Democrats lost the first major immigration fight of the year Wednesday after Republicans — voting in unison in the House Budget Committee — rejected an effort to legalize illegal immigrants as part of the 2015 budget.
Democratic leaders have said repeatedly that a bill would pass if it reaches the House floor, but the committee tally suggests it may not and that Republicans are maintaining some unity on the issue.
Even Budget Committee Chairman Paul Ryan of Wisconsin, who has led Republicans’ outreach to Hispanic voters on immigration, voted against the Democrats’ proposal. He said the time wasn’t ripe and that the version Democrats offered, which closely tracked the Senate’s comprehensive immigration reform bill from last year, was flawed.
“We don’t support the Senate bill. The Senate bill is over 1,000 pages. We don’t like this way of legislating to begin with,” Mr. Ryan said.
Democrats said the vote was likely the only chance Republicans will have to show that they are serious about immigration reform and that voters now will have a specific vote by which to judge the GOP.
“Those who vote yes or no will have their names recorded on this vote,” said Rep. Tony Cardenas, California Democrat, who demanded the vote.
He made a particular appeal to Mr. Ryan, who has been outspoken in promising that Republicans would pass a bill legalizing illegal immigrants.
“You’ve spoken on reform. I ask you to support my amendment,” Mr. Cardenas told him.
But Mr. Ryan and fellow Republicans defeated the effort on a 21-15 party-line vote. Even vulnerable Republican lawmakers voted against the proposal.
Democrats have said a floor vote could garner enough of the 20 or so Republicans needed to pass the bill. Republican leaders have said the votes aren’t there, and the committee action suggests they may be correct.
Immigration has been one of the thorniest issues on Capitol Hill for more than a decade.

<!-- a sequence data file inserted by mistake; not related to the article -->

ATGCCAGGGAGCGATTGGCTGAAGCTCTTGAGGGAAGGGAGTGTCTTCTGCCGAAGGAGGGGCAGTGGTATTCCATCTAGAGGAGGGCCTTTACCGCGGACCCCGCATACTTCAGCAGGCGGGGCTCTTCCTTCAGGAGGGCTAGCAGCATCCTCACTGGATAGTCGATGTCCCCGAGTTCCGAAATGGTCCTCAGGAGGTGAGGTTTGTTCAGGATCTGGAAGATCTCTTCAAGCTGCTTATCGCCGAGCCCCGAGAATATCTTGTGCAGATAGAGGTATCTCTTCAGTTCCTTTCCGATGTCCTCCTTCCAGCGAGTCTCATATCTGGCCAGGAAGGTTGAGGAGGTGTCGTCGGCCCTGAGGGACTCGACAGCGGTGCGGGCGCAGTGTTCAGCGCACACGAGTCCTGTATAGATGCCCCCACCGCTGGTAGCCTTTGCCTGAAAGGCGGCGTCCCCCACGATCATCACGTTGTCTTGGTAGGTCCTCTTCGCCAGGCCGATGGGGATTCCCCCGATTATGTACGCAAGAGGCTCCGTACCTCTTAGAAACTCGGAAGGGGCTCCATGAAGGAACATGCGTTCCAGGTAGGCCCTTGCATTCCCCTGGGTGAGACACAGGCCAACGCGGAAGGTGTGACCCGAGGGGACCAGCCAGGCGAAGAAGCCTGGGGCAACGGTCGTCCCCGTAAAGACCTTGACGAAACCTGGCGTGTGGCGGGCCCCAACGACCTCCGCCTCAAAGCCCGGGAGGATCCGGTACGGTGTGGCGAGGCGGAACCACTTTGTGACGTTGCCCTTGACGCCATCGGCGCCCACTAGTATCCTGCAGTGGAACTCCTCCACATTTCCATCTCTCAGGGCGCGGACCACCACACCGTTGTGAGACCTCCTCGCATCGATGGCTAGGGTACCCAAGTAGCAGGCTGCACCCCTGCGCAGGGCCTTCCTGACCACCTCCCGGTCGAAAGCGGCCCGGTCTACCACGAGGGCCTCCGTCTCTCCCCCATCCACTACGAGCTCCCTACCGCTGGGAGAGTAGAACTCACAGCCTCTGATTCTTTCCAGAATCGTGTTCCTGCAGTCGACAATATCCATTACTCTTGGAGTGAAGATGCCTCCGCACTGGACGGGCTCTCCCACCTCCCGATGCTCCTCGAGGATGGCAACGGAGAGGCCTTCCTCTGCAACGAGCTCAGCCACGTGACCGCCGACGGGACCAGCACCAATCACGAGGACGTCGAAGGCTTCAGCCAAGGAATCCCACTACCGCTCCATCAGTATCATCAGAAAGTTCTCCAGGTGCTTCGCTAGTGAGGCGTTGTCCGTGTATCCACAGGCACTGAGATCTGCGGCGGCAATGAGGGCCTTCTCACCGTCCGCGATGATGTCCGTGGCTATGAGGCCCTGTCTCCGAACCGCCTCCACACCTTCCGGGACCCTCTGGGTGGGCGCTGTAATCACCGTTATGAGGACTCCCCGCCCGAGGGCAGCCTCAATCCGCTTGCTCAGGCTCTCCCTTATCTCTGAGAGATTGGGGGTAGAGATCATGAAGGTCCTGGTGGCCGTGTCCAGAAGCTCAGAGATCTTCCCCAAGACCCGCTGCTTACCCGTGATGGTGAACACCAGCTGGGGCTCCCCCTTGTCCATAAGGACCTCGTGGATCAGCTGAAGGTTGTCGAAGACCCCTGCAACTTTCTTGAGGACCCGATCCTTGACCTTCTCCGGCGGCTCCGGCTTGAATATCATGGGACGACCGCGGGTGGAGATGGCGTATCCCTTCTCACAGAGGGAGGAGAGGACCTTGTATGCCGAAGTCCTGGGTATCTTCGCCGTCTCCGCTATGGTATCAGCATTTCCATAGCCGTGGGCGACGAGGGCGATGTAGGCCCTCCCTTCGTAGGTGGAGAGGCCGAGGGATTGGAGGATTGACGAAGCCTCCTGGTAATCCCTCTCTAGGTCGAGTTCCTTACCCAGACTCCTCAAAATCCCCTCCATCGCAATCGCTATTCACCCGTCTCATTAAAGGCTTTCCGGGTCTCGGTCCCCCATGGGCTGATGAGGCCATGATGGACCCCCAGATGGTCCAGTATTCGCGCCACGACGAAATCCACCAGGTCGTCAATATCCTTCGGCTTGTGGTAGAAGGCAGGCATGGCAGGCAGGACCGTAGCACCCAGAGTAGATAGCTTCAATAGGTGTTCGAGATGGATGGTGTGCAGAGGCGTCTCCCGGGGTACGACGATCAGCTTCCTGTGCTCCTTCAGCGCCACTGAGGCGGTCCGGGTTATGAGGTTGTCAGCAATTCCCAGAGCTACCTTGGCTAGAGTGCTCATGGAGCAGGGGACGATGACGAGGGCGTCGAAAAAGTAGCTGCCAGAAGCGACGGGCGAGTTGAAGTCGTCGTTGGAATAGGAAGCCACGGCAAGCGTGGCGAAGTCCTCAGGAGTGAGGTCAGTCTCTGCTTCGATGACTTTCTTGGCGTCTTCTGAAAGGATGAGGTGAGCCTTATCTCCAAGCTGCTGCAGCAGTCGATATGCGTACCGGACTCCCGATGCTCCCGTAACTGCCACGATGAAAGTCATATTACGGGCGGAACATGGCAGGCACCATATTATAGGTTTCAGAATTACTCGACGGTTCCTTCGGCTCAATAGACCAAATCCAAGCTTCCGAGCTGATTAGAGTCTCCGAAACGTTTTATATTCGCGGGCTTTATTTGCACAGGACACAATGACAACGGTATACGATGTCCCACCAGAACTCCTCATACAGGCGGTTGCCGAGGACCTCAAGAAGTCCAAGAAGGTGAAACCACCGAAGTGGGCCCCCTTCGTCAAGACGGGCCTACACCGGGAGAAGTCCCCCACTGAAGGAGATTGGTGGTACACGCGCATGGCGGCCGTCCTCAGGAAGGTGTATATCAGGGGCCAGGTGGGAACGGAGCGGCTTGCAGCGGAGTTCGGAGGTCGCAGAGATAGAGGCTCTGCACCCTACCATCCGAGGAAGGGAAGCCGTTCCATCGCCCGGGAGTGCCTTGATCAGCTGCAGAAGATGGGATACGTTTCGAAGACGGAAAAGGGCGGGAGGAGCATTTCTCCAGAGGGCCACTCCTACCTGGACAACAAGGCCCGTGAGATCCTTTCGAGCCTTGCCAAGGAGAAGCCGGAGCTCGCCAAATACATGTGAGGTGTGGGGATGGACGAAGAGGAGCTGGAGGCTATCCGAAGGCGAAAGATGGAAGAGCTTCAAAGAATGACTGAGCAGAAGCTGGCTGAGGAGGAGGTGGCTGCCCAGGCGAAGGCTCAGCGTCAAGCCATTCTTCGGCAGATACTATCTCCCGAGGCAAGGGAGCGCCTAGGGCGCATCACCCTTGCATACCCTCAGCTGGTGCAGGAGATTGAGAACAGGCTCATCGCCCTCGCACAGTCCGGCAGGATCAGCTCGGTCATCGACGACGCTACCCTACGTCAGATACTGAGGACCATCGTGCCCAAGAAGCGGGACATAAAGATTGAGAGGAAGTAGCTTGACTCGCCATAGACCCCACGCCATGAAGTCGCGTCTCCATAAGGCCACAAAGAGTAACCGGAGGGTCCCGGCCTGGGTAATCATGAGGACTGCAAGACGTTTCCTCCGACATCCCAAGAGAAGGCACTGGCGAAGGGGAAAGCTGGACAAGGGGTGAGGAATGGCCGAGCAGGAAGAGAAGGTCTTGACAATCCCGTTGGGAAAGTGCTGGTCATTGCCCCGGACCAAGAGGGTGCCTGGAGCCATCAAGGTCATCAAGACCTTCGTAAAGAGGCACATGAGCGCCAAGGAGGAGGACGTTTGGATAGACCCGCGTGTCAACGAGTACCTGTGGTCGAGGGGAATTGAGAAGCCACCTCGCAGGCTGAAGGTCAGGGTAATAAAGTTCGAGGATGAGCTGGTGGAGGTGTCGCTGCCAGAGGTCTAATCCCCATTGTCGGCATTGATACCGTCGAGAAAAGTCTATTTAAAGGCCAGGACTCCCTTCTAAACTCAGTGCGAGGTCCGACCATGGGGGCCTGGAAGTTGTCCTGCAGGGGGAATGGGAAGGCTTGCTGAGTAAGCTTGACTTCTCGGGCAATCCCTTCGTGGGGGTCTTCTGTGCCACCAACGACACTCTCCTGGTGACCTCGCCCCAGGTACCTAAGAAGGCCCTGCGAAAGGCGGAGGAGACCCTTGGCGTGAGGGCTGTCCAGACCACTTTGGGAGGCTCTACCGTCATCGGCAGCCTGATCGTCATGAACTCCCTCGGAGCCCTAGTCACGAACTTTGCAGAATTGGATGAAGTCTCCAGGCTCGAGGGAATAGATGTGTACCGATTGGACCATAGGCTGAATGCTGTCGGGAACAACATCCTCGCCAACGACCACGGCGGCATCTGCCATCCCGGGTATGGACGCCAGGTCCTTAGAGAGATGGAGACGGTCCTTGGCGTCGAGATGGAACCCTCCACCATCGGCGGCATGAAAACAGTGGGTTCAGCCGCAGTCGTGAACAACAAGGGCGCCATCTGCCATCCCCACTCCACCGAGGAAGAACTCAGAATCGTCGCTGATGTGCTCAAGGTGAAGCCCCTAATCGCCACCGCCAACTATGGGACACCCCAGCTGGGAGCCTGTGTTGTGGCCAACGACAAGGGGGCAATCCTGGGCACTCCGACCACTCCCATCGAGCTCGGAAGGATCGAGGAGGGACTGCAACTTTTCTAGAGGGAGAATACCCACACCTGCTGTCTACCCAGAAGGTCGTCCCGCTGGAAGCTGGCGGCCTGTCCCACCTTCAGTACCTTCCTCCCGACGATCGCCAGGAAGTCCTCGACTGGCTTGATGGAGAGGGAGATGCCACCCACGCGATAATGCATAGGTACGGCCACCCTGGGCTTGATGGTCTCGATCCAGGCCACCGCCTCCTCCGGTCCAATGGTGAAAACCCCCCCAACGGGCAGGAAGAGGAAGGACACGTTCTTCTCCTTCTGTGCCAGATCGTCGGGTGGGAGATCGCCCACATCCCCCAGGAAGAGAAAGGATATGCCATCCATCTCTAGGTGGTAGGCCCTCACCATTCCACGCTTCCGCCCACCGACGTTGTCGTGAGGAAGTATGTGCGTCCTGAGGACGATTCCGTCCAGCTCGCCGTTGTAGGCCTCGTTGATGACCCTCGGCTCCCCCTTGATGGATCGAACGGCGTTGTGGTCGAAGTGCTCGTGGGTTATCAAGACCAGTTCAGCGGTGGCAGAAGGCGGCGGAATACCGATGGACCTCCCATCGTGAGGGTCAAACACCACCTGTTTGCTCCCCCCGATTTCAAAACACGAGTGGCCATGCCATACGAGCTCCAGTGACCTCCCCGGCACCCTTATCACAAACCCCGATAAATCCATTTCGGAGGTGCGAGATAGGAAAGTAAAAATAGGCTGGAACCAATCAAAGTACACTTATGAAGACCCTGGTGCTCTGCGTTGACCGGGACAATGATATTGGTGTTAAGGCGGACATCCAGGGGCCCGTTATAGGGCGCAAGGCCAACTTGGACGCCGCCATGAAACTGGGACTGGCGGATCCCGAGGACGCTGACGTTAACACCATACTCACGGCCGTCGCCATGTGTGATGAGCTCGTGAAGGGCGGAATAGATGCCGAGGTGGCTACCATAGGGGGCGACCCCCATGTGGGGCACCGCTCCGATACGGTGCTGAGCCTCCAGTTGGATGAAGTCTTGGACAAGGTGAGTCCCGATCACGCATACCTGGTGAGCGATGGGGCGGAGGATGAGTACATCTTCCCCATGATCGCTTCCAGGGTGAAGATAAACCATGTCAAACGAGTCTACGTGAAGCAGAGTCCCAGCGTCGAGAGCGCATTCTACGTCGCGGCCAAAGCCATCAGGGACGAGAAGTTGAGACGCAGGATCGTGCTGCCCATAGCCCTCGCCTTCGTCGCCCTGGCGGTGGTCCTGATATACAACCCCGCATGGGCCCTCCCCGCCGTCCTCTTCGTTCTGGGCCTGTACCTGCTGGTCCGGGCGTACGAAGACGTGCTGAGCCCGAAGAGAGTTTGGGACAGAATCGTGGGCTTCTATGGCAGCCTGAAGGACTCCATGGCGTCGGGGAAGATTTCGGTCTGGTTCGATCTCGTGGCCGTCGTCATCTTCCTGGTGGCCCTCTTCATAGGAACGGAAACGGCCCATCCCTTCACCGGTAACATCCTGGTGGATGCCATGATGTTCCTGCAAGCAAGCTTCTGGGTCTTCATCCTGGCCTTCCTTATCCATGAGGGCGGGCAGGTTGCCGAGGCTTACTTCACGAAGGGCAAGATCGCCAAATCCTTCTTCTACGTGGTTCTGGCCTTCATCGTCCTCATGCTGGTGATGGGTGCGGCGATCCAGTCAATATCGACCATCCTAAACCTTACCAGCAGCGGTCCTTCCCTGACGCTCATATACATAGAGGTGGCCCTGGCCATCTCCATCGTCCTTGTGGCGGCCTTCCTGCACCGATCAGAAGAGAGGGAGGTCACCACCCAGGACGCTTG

President George W. Bush’s repeated efforts to legalize illegal immigrants failed, and they angered many fellow Republicans.
After Hispanics deserted the GOP in the 2012 elections, some Republicans had a change of heart and embraced legalization. That helped push a bill through the Senate on a bipartisan 68-32 vote last year, and spurred House Republican leaders to talk about moving legislation through their chamber.
Action has stalled, though, as Republicans say they no longer trust President Obama to enforce any restrictions they pass.
Rep. Luis V. Gutierrez, an Illinois Democrat who has fought for years for legalization, took to the House floor Wednesday to warn Republicans that they have about three months to act, or else Mr. Obama will circumvent them and grant tentative legal status to more illegal immigrants, just as he did two years ago for young adults.
Mr. Gutierrez said the choice is between acting now or waiting until after the next presidential election. He said that decision will haunt the GOP.
“The president is going to do it. I saw it in his eyes when I met with him,” the congressman said. “He is heartbroken by the pain deportations cause. Do you think he will sit by and do nothing just because you are doing nothing?”
Democrats said the budget was a logical place to force an immigration debate because the Congressional Budget Office has calculated that Democrats’ legislation could produce nearly $1 trillion in revenue for the government over the next decade — chiefly from higher payroll taxes paid by newly legalized workers and immigrants.
“I wish a majority of this Congress would be moved by their hearts to adopt comprehensive immigration reform,” said Rep. Lloyd Doggett, Texas Democrat. “But whether you’re moved by your heart or your pocketbook, there are real economic gains to be had through comprehensive immigration reform that no objective economist can deny.”
But Mr. Ryan said Republicans won’t pass a broad bill that ties together enforcement, a guest-worker program, and legalization of the estimated 11 million to 12 million illegal immigrants already in the U.S. Mr. Ryan said those moves should be made in increments to ensure each part is done right.
He also said the Senate bill places illegal immigrants ahead of those who have been waiting in line legally outside the U.S.
House Democrats’ bill includes most of the same language as the Senate bill, except House Democrats dropped some of the key border security provisions — including a massive boost in technology and Border Patrol agents — that helped win GOP support in the upper chamber.
Mr. Ryan’s vote Wednesday was particularly noteworthy. He has been a longtime advocate of legalization, and party leaders have relied on him for outreach on immigration.
In shooting down Democrats’ plan, he laid out principles for any bill the GOP will accept. He said it must secure the border first, include an effective way of weeding out illegal workers in the interior, and must not be able to be called amnesty.
“We have to do it in a smart way, we have to do it in a way that does not create an amnesty or a moral hazard so that we have the same problem 15 years down the road,” he said. “What we want to get right is lasting immigration reform.”